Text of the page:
Rah looks so cute and I think you did a great job! Was he a Lion King toy? He does look like Simba… I am definitely, definitely for fixing toys especially if it’s a toy that you’ve had had for a long time. Think of it as a toy aging with you – we all will change in terms of looks and appearances as we live on, and we will have battle scars and are stronger for it. I have a few stuffed monkeys that are pretty battered – had them for years and it’s a matter of time something falls off. I hope your kids liked what you did to Rah 🙂

  4. Life In Camelot

    I am pleased to hear that you have extended Rah’s life expenctancy Rowena, as is the duty of every Mum.
    My daughter (now 20) still has Coco, her stuffed dog, that she purchased herself with her father’s American Express card when she was just 6 (there is a blog post in that one day…).
    We have taken Coco away on numerous holidays and it is a miracle that time, and our real dog, haven’t beaten Coco up so she hasn’t had to endure any operations, yet.
    Here is a little story I wrote about Coco, a few years ago now:

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  6. Rowena Post author

    My son was really pleased and I was thrilled our daughter’s said nothing about his front legs being different and how that challenges her sense of order. That’s an encouraging sign.
    It’s interesting because you don’t always know what a soft toy will mean to a teenaged boy. However, it seems Rah sneaks through all of that and is still what he’d always been to him…a private source of comfort, reassurance and friendship.
    Indeed, it was interesting tonight because he found a special badge he’d been awarded and he pinned that onto Rah’s right leg. Tht’s right. The one I repaired. A badge of honour.
    I hadn’t connected Rah to the Lion King until I read one of the responses to this post. I think I mentioned that I’d found him at the op shop and I hadn’t made the connection. I did a Google search and sure enough, there he was. He could well be Musafa. He used to have quite a mane before my son cut it off!
    In like the sound of your toy monkeys. I should do a blog share post about childhood toys. It would be really fun.
    xx Rowena
    PS I thought you might like to be part of this:

  7. Mabel Kwong

    Haha, I didn’t realise your son actually cut off quite a bit of Rah’s mane. I thought it looked completely natural, so maybe your son might have some hidden sewing talent 😀

    Thank you so much for sharing the link. It sounds like a wonderful get together 🙂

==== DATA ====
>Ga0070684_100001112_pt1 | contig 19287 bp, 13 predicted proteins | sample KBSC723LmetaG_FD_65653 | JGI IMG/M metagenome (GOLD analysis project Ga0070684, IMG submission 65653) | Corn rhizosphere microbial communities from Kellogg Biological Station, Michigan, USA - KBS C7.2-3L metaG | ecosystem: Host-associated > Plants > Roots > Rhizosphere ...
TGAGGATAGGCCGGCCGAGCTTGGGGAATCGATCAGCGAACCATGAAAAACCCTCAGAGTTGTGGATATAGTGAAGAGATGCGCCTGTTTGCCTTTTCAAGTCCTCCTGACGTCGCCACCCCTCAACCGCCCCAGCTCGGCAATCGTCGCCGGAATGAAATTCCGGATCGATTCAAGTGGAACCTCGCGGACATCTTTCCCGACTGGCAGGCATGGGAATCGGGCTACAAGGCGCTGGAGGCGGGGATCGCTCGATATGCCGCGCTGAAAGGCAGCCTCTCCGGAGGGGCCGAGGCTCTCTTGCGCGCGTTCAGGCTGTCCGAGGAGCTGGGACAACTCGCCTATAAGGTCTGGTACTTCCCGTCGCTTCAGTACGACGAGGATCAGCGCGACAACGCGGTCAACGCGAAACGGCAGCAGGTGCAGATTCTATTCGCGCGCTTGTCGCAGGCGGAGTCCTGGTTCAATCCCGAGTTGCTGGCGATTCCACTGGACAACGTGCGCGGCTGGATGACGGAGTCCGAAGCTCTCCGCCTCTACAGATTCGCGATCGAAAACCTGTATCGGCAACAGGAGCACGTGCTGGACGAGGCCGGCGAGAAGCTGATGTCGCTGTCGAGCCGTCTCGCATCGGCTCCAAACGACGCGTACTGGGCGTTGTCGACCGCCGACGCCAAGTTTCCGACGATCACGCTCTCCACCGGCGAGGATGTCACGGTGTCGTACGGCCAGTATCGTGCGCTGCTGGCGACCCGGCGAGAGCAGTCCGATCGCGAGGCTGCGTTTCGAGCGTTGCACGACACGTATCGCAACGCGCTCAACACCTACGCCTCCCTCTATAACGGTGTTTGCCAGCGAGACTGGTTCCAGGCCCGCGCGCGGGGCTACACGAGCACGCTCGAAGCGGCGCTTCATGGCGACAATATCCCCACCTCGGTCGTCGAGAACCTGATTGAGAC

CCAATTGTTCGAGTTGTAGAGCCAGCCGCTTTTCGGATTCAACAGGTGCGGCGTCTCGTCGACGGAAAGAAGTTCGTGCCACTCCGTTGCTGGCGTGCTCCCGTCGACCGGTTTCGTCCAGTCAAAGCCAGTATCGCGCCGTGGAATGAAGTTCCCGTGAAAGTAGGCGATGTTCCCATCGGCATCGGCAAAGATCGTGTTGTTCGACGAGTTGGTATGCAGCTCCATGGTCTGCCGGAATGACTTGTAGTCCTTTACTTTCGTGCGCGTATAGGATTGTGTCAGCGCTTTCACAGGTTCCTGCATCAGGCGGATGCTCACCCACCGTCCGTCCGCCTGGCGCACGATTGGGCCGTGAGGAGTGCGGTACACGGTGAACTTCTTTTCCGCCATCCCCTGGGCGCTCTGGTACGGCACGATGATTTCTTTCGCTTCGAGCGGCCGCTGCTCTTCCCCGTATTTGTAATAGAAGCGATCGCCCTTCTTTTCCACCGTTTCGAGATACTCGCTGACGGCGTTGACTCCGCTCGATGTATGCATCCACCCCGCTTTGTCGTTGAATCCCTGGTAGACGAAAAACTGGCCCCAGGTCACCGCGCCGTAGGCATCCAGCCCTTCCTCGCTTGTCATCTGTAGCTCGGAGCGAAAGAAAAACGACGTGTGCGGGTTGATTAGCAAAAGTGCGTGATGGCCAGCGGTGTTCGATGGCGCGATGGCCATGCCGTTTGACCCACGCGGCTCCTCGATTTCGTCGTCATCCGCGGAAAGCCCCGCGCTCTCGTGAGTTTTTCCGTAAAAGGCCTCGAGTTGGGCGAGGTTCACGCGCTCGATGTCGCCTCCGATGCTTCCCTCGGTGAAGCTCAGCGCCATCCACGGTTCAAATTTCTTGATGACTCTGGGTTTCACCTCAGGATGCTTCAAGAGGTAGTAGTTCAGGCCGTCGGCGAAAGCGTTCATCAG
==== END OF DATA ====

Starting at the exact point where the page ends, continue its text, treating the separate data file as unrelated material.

8. New Journey

    I still have my sons teddy bear that has been to El Salvador 5 times when he was young, took a trip to Alaska to visit family too!! Is pretty sad, but still in one piece packed in a bin…LOL love Rah….xxkat

  9. Rowena Post author

    That teddy is very well travelled. El salvador’s an intriguing destination. I don’t think I’ve met anyone who has been there before. What;s it like? I remember that you lived in Alaska for a bit.
    Rah does have something about him, thich is very appealing. He looks very wise like he know the meaning of life. If only he could talk…
    xx Ro

  10. Rowena Post author

    It was good to be part of this UK event all the way from here and get other people around the world involved. Living in Australia, can feel quite isolated at times…both in good and bad ways. I just love being able to connect around the world through blogging. It’s been fantastic.

  11. New Journey

    He does look wise….teddy is just a happy go lucky little guy….he is in a tote in Santa Rosa on a much needed rest….I never made it to El Salvador, but my X took our son there 5 times….the pictures I have from there is very tropical beautiful sunsets and beaches….never had the desire to go there as it was and still is a very dangerous place….xxkat

  12. Rowena Post author

    Hi Kat,
    I did a Google search on El Salvador and it looks really interesting and authentic. I don’t hear of people around here visiting Central America, although I’d like to visit Cuba.
    Anyway, my search took me to this Church with the most ethereal rainbow light shining through an austere concrete fascade. Here’s a link:
    I’d love to go there and experience that incredible light!
    xx Rowena

  13. New Journey

    it is beautiful….My Uncle lives in Caracas, Venezuela and with all the turmoil in that country and what I know about El Salvador, I doubt I ever make it to those countries…however I do know they are beautiful countries just in turmoil…Cuba sounds like a fun place to go…..xxkat